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Make the Most of Your Child’s Visit to the Doctor (Ages 5 to 10)

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    Content last updated on:
    December 12, 2012

    The Basics

    Kids ages 5 to 10 need to go to the doctor or nurse for a “well-child visit” once a year. A well-child visit is when you take your child to the doctor for a full checkup, separate from any other visit for sickness or injury.

    At these visits, the doctor or nurse can help catch problems early, when they may be easier to treat. Make the most of your child’s visit by:

    • Gathering important information
    • Making a list of questions for the doctor
    • Knowing what to expect from the visit

    What about cost?
    Well-child visits are covered under the new Affordable Care Act. Depending on your insurance plan, your child may be able to get well-child checkups at no cost to you. Check with your insurance provider.

    The Basics

    How do I know if my child is growing and developing on schedule?
    Your child’s doctor or nurse can help you identify the signs (called developmental milestones) to look for in your child. This is an important part of the well-child visit.

    Some developmental milestones for children ages 5 to 10 include:

    • Developing skills for success in school (like sorting, counting, and language skills)
    • Taking over body care (like bathing, brushing teeth, and getting dressed)
    • Learning from mistakes or failures and trying again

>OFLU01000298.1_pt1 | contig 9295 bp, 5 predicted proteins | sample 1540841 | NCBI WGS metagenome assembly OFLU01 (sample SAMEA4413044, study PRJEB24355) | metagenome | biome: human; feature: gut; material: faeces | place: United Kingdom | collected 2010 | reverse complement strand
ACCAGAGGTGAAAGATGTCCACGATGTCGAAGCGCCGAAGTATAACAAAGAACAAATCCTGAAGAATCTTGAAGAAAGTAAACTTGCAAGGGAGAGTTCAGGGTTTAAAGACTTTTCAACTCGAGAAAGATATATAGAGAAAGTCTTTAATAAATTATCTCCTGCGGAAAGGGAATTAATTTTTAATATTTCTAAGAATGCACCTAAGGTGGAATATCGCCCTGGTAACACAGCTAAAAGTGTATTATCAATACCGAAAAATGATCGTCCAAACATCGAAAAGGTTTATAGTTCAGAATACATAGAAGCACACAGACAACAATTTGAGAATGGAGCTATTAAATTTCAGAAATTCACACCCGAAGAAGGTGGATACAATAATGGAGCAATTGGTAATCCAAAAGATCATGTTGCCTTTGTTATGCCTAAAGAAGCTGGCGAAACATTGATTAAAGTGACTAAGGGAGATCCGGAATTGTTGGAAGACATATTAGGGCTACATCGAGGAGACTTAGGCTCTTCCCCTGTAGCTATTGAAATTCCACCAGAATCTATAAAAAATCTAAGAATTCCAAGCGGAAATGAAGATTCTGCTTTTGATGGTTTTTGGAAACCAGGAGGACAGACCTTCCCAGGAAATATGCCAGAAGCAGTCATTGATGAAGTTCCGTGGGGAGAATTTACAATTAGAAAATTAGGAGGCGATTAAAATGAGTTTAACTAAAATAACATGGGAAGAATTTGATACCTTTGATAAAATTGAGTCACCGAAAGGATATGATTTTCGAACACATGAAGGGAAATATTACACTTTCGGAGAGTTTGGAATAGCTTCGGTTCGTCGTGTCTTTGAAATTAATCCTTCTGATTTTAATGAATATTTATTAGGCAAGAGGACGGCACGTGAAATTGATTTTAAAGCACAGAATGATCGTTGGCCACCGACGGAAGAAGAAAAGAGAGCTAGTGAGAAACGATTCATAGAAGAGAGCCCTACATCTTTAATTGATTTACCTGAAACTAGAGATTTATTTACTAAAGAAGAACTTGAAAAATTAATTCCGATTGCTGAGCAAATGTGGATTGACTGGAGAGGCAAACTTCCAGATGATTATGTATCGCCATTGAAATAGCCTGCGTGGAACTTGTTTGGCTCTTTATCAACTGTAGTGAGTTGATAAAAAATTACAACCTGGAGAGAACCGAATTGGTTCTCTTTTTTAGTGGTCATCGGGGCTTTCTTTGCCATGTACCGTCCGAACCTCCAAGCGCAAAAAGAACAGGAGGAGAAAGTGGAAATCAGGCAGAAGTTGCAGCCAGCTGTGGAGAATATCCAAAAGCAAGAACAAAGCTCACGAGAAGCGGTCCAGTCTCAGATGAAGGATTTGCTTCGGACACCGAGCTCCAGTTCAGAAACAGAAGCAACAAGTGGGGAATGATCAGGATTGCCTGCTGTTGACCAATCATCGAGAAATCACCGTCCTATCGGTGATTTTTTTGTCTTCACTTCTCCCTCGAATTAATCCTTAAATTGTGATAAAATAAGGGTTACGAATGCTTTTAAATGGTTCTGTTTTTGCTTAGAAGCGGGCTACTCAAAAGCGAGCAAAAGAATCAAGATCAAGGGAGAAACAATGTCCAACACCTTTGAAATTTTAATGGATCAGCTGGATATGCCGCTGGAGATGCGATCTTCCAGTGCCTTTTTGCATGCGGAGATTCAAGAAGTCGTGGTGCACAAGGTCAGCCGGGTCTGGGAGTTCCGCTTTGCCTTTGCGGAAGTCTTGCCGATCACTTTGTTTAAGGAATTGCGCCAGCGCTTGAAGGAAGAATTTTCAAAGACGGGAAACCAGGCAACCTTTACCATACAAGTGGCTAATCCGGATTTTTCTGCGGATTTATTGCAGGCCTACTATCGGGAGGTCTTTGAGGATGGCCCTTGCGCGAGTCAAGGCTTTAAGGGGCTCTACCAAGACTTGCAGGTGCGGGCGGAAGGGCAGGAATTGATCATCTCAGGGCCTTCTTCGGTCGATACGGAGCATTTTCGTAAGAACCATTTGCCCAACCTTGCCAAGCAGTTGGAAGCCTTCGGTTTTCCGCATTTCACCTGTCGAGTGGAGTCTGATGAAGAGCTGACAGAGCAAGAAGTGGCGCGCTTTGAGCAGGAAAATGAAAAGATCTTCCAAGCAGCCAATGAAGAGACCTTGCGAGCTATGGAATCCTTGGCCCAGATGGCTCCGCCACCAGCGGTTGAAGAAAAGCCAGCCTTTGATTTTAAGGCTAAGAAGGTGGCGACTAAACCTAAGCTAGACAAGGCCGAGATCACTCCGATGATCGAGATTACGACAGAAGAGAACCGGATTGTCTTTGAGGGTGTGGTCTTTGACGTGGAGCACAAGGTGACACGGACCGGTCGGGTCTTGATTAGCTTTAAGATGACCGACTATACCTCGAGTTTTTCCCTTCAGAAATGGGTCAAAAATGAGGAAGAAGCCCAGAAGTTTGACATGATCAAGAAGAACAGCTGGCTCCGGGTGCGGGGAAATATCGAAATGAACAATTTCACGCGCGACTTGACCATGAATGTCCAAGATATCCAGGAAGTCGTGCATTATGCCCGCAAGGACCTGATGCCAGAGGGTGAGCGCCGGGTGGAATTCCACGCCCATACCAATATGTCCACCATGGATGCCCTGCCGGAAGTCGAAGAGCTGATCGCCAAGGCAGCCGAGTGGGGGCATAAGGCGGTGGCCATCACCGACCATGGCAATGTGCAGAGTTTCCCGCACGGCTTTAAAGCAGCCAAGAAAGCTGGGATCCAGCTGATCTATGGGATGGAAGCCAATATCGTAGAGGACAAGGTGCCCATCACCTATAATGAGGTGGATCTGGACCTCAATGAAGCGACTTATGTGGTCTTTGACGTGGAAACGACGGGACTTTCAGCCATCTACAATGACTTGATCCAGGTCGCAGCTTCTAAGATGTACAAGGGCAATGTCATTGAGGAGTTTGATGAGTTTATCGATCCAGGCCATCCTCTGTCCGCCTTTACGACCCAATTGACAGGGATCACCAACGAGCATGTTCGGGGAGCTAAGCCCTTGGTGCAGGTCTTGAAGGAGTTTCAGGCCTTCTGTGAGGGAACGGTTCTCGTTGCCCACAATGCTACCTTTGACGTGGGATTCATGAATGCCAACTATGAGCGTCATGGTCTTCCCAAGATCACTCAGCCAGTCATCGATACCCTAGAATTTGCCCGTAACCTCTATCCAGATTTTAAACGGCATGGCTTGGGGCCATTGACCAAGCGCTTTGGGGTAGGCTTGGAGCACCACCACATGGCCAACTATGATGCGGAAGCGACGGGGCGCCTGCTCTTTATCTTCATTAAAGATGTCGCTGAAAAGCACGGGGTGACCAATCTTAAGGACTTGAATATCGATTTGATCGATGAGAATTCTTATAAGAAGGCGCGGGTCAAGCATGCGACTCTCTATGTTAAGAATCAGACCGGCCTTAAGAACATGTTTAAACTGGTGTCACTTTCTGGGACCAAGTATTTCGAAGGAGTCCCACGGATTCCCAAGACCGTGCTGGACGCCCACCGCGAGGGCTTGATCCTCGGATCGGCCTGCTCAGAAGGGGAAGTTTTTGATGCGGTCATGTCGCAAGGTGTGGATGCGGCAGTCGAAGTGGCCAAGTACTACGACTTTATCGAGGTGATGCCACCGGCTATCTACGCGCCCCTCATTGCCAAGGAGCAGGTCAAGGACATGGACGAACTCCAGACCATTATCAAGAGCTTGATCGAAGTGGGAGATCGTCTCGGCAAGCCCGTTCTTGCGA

• Helping out with simple chores
    • Following family rules
    • Bringing friends home to play and getting invited to friends’ homes
    • Joining school clubs, teams, or other activities

    Learn more about the social and emotional development of kids ages 5 to 10 [PDF - 848 KB].

    Take Action!

    Take Action!

    Take these steps to help you and your child get the most out of visits to the doctor.

    Gather important information.
    Take any medical records you have to the appointment, including a record of shots your child has received. Make a list of any important changes in your child’s life since the last doctor’s visit, like:

    • A new brother or sister
    • A serious illness or death in the family
    • A new school or a move to a new neighborhood

    Use this tool to keep track of your child’s family health history.

    Take Action!

    Make a list of questions you want to ask the doctor.
    This visit is a great time to ask the doctor or nurse any questions related to:

    • A medical condition your child has (like asthma)
    • Changes in behavior or mood
    • Problems in school with learning or friends

    Some important questions include:

    • Is my child up-to-date on shots?
    • How can I make sure my child is getting enough physical activity?
    • Is my child at a healthy weight?

    Take a notepad and write down the answers so you remember them later.

    Take Action!

    Know what to expect.
    There are 2 main parts to each well-child visit. The doctor or nurse will ask you questions about your child and do a physical exam. The doctor or nurse will also use this information to update your child’s medical history.

    Questions the doctor or nurse may ask:

    • Behavior – Does your child have trouble following directions at home or at school?
    • Health – Does your child often complain of headaches or other pain?
    • School – Does your child look forward to going to school?
    • Activity – What does your child like to do after school?
    • Eating habits – What does your child eat on a normal day?
    • Family – Have there been any changes in your family since your last visit?

    Your answers to these questions will help the doctor or nurse make sure your child is healthy. Find out more about questions the doctor may ask:

    Take Action!

    The doctor or nurse will also check your child’s body.
    The doctor or nurse will:

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